Action Needed: CNOW Demands Racial Justice​

Racial justice is one of CNOW’s core issues. Grounded in our belief that human rights are indivisible, CNOW is committed to identifying and disabling barriers to equality and justice that are imposed by racism. We aim to combat systemic racism through intersectional feminism. We know racial justice is important to all members of our community, but we also must recognize that we do not all experience that deep-rooted fear that we or our loved ones could be harassed or killed simply while jogging, while in their homes, while bird watching in a public park or while interacting with law enforcement over a non-violent incident. Accordingly, we cannot look away. We must continually repeat the names of Ahmaud Arbery, Breonna Taylor, Christian Cooper and George Floyd.

Your feelings of rage, fear, devastation, despair, and anxiety are justified. Let’s channel our anger into collective action.

It is not enough to stand next to each other advocating for justice when tragedy based in racism goes viral and ripples through our communities. Relentless action must be taken through voting, legislation, policy, funding, education, criminal justice reform, economic equality, and access to justice. CNOW is active in these fights and will join in yours. There is power in numbers. For the sake of our humanity, this is our call to action for critical change.

Chicago NOW Statement on COVID-19’s Impact on Women and Girls

Domestic Violence
Reproductive Rights
Equal Pay
Racial Justice
What can you do?

Dear Chicago NOW Community,

In the last month, COVID-19 has transformed our world as we know it. Here in Chicago, we are lucky to have proactive leaders who are working around the clock to mitigate the havoc the pandemic is wreaking on our society. To those of you who are essential workers on the front line of this battle—our healthcare workers, grocery store employees, delivery people and everyone else putting their lives on the line—we thank you from the bottom of our hearts.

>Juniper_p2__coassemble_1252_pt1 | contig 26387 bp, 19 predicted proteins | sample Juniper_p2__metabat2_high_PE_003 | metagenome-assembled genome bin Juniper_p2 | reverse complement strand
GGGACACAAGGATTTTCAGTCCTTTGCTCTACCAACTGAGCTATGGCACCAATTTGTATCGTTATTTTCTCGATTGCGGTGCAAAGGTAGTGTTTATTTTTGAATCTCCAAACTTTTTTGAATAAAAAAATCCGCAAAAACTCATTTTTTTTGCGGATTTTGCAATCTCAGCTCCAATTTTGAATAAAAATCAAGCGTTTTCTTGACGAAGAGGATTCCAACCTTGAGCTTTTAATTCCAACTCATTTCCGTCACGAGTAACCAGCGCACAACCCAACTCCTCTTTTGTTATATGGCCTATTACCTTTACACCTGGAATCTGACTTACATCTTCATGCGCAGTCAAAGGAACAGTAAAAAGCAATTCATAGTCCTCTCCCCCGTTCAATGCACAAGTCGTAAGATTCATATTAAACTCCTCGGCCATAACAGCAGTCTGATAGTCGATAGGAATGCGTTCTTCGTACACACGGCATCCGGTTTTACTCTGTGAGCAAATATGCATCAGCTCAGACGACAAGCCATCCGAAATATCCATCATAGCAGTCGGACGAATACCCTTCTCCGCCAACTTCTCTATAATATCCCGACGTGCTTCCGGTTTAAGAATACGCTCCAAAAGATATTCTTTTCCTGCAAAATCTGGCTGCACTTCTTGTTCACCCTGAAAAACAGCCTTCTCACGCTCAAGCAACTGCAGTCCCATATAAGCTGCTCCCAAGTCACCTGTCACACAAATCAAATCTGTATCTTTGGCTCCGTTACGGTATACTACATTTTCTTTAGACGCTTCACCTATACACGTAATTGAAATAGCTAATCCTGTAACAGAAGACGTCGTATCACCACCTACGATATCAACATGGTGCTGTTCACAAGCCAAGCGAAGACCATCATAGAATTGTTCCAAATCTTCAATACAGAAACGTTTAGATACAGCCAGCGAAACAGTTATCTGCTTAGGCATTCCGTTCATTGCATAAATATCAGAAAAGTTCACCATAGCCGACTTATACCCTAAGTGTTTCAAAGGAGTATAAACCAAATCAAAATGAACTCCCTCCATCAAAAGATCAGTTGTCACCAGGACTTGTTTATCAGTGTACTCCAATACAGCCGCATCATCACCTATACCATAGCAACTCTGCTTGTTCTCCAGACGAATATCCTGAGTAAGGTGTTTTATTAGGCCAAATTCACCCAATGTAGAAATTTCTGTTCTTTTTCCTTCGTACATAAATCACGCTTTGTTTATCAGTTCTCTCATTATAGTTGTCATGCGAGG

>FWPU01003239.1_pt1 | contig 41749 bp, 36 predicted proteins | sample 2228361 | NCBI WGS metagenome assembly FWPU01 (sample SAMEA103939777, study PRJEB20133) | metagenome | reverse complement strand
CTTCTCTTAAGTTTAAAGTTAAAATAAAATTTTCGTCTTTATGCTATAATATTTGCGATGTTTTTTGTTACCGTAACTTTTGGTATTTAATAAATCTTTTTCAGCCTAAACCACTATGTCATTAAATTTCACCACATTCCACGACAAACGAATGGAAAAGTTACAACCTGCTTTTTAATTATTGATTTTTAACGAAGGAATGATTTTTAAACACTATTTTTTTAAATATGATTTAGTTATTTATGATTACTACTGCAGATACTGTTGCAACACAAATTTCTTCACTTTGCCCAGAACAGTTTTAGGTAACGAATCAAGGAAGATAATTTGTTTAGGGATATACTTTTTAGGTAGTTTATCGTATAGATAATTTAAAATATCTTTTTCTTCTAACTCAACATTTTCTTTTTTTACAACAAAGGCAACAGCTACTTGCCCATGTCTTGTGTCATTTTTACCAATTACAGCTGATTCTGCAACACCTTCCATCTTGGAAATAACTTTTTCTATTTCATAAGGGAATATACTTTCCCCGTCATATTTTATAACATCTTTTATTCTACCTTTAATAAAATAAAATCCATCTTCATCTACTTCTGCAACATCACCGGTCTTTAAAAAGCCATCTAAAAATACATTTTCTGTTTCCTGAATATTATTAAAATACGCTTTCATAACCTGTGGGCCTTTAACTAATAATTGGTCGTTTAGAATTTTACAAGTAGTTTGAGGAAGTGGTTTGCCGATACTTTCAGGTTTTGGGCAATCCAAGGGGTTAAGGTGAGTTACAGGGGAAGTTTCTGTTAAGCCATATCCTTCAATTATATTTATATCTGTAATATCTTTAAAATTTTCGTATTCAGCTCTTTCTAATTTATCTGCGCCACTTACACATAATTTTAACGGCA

Below are just a few examples of how COVID-19 is disproportionately impacting women in the most vulnerable parts of our community—and a few ways you can take action (even while sheltering in place) to help.

Domestic Violence
Shelter-in-place orders can make women in abusive relationships feel trapped. As Vickie Smith, executive director of the Illinois Coalition Against Domestic Violence explains, “There’s more time for people to be together, creating the opportunity for volatile tempers to fly. But there are also fewer opportunities for victims to reach out for help.” Illinois’s domestic violence shelters are adapting to the pandemic by offering violence prevention services in different forms to comply with required social distancing. Rather than housing those fleeing from abusers in shelters, service providers are housing them in hotels and motels; and the Illinois Coalition Against Domestic Violence was able to obtain an order of protection for a client via a telephonic hearing.

Additionally, the Illinois Department of Human Services just announced it will launch a $1.2 million plan to increase the capacity of its statewide network of services for survivors during the pandemic, expanding the role of the Illinois Domestic Violence Hotline by creating a one-stop access point for counseling and shelter needs. Survivors can call 1-877-TO END DV (1-877-863-6338 voice or 1-877-863-6339 TTY) and be connected to shelter through existing domestic violence prevention and intervention shelter services or to emergency shelter through available hotels and motels.

Reproductive Rights
A growing number of states are taking advantage of the pandemic by seeking to ban abortion, classifying it as an unnecessary medical procedure. A federal appeals court just ruled that Texas can temporarily prohibit abortions after its governor signed an executive order halting all procedures that were not “immediately medically necessary” to save a life. Lawmakers in Alabama, Indiana, Iowa, Kentucky, Ohio and Oklahoma are also claiming that abortion is not medically necessary and that banning it will help conserve medical resources needed to fight COVID-19.

Abortion rights groups like Planned Parenthood and the Center for Reproductive Rights are taking every legal option they have to keep clinics open to provide abortion services during this time. Another method of fighting back against anti-choice lawmakers who are trying to restrict abortion access during the pandemic: advocate for greater access to the abortion pill.

Equal Pay